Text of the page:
Latin liturgical rites, or Western liturgical rites, are Catholic liturgical rites employed by the Latin Church, the largest particular church sui iuris of the Catholic Church, that originated in Europe where the Latin language once dominated. Its language is now known as Ecclesiastical Latin. The most used rite is the Roman Rite.
The text and rubrics of the Roman Canon have undergone revisions over the centuries, while the Canon itself has retained its essential form as arranged no later than the 7th century. The text consists of a succession of short prayers with no clear sequence of thought. The rubrics, as is customary in similar liturgical books, indicate the manner in which to carry out the celebration.
The Euchologion is one of the chief liturgical books of the Eastern Orthodox and Byzantine Catholic churches, containing the portions of the services which are said by the bishop, priest, or deacon. There are several different volumes of the book in use.
The Feast of Orthodoxy is celebrated on the first Sunday of Great Lent in the liturgical calendar of the Eastern Orthodox Church and of the Byzantine Rite Eastern Catholic Churches. The Feast is kept in memory of the final defeat of iconoclasm and the restoration of the icons to the churches.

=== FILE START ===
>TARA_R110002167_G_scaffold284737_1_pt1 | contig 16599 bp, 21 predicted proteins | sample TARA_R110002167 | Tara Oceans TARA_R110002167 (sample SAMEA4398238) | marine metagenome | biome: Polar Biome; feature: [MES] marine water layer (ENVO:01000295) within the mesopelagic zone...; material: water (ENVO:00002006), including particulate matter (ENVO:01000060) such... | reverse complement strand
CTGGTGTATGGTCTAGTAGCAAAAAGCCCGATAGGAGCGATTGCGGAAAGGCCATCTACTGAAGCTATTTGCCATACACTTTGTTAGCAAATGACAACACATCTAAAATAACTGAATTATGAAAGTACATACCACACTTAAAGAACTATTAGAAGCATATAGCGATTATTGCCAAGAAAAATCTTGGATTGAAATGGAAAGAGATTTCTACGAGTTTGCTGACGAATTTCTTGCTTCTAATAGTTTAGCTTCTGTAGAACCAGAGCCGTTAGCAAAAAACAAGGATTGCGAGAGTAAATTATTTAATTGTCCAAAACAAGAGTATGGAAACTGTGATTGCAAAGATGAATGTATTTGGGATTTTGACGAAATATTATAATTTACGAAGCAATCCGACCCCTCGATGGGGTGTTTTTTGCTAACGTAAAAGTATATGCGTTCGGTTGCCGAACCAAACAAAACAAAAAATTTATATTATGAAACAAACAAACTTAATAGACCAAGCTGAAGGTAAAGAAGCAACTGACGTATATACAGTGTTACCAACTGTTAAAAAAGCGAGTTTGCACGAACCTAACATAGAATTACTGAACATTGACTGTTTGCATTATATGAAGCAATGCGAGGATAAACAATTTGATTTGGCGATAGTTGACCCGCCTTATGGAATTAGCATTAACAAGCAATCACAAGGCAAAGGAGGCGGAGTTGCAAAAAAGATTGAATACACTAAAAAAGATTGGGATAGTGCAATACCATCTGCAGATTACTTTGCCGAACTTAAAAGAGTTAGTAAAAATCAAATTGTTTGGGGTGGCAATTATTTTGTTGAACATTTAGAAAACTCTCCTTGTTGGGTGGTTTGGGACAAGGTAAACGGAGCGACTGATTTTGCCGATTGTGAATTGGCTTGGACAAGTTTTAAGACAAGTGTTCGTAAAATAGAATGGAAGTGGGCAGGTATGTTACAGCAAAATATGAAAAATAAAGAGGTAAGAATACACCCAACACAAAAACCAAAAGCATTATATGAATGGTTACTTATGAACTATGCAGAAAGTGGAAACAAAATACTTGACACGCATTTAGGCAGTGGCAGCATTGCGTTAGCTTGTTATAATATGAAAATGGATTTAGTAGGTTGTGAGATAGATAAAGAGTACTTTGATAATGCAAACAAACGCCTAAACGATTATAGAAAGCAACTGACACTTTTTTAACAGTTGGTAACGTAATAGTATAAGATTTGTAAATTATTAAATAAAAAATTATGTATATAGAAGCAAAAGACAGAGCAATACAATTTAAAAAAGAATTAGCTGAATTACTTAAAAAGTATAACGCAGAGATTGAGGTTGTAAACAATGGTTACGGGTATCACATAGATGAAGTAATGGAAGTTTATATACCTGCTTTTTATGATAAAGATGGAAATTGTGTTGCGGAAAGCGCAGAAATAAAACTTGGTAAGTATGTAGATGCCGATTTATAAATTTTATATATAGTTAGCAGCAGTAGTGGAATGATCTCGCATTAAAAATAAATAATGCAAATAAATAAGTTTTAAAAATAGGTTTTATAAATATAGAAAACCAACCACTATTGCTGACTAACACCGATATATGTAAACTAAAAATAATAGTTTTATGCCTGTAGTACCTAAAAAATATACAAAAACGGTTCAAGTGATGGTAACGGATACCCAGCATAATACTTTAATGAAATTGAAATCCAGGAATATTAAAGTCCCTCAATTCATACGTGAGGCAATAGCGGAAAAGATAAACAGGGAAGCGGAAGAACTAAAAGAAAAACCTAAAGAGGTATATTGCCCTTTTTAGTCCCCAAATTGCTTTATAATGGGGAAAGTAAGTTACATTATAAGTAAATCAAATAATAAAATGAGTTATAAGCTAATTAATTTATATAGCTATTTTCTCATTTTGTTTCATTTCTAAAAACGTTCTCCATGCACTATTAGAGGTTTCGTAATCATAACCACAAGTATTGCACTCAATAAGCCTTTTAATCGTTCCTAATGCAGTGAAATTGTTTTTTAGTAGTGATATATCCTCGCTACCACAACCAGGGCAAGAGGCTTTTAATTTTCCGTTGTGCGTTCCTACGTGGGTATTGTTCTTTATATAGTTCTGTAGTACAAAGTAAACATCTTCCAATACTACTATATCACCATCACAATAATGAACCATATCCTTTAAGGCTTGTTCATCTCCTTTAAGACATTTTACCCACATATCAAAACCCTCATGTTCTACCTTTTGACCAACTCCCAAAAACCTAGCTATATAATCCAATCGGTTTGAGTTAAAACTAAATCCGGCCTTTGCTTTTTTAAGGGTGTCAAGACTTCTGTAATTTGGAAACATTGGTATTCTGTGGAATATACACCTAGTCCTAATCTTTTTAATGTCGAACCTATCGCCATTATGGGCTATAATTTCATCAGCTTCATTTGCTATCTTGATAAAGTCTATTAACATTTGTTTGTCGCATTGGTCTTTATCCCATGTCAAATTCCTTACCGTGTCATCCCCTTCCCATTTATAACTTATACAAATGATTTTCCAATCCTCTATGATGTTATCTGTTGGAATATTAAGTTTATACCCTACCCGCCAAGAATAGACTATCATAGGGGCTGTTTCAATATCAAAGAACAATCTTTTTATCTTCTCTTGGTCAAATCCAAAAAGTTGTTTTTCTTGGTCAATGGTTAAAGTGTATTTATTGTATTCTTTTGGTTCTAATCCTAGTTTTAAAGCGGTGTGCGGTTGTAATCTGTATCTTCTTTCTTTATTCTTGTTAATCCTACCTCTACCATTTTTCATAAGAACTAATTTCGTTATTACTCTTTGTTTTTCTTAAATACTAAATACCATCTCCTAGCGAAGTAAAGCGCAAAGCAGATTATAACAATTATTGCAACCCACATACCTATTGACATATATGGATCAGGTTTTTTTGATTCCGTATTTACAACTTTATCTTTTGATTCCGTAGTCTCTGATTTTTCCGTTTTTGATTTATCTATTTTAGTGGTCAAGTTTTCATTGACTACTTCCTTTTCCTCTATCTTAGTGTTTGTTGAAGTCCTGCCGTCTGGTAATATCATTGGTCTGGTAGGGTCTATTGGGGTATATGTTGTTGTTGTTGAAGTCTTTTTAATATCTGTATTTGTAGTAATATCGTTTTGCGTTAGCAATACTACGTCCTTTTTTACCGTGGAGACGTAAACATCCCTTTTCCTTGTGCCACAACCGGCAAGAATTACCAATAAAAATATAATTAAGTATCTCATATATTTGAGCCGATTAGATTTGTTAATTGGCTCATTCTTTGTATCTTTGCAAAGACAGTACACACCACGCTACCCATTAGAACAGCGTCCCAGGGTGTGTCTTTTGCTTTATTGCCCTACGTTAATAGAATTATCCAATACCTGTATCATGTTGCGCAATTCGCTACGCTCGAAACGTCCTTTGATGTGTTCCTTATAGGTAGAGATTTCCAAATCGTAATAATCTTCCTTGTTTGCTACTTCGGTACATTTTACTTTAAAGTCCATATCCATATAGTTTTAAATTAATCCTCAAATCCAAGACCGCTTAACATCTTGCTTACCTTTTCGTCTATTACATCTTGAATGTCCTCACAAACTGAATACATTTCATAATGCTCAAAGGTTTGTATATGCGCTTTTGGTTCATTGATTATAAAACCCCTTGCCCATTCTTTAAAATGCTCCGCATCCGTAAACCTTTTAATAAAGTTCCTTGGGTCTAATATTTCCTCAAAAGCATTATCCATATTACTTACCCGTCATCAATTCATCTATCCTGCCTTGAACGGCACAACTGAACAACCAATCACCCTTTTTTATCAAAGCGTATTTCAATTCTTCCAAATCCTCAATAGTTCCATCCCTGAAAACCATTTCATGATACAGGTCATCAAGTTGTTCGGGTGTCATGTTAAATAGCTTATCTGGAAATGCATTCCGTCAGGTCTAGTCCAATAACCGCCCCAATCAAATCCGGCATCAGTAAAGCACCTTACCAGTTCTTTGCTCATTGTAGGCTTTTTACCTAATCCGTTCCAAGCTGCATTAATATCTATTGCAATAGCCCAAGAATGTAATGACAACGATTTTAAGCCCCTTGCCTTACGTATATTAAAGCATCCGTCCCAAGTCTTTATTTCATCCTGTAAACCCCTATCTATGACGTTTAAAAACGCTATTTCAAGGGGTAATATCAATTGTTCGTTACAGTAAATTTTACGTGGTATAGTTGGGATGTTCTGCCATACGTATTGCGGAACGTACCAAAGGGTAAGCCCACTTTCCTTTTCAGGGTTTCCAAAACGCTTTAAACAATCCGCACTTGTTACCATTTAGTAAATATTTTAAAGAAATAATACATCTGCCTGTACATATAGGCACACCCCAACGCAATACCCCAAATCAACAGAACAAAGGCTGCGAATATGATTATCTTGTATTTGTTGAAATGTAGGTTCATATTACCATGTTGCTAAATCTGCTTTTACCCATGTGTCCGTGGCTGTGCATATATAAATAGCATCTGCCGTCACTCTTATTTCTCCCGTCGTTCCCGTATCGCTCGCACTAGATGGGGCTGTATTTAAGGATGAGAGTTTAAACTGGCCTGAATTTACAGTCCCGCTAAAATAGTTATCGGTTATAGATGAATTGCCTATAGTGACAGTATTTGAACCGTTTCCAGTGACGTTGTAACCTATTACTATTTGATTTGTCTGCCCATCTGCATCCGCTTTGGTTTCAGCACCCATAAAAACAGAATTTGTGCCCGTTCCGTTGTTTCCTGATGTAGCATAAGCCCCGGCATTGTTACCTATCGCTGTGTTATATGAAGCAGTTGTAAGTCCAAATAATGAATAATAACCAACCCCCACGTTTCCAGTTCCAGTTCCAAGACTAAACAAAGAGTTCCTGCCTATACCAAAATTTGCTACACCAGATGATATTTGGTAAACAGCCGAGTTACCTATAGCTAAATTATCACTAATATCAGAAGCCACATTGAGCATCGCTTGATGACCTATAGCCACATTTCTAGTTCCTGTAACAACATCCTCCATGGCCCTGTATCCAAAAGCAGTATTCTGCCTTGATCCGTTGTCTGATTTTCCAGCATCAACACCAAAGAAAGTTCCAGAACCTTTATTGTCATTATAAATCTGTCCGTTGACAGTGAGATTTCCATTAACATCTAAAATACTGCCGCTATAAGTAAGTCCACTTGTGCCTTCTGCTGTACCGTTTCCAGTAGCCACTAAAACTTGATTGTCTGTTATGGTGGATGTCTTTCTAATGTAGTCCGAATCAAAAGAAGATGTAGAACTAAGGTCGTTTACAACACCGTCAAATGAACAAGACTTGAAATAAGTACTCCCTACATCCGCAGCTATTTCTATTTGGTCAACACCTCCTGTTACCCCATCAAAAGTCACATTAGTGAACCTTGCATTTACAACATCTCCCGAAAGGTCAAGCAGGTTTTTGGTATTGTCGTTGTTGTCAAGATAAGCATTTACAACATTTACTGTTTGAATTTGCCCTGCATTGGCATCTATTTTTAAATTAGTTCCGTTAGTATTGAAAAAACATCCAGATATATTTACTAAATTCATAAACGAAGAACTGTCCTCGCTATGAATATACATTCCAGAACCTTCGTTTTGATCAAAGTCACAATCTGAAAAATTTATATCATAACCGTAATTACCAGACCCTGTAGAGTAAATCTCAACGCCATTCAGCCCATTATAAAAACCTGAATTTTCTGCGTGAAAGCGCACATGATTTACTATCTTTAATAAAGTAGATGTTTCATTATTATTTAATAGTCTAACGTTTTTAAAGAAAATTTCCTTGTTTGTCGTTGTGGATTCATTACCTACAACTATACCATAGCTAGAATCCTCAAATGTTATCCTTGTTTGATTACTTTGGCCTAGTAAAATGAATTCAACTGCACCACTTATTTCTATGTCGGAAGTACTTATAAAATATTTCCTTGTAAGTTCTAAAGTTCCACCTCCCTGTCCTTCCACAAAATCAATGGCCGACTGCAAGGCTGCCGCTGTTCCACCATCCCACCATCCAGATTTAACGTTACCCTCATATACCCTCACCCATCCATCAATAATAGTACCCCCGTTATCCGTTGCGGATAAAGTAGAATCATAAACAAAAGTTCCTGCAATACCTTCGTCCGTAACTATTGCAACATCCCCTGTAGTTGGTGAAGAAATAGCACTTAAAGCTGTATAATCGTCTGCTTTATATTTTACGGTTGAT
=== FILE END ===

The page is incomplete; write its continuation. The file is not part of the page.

A liturgical book, or service book, is a book published by the authority of a church body that contains the text and directions for the liturgy of its official religious services.
The liturgical books of the Roman Rite are the official books containing the words to be recited and the actions to be performed in the celebration of Catholic liturgy as done in Rome. The Roman Rite of the Latin or Western Church of the Catholic Church is the most widely celebrated of the scores of Catholic liturgical rites. The titles of some of these books contain the adjective "Roman", e.g. the "Roman Missal", to distinguish them from the liturgical books for the other rites of the Church,.
Order of Mass is an outline of a Mass celebration, describing how and in what order liturgical texts and rituals are employed to constitute a Mass.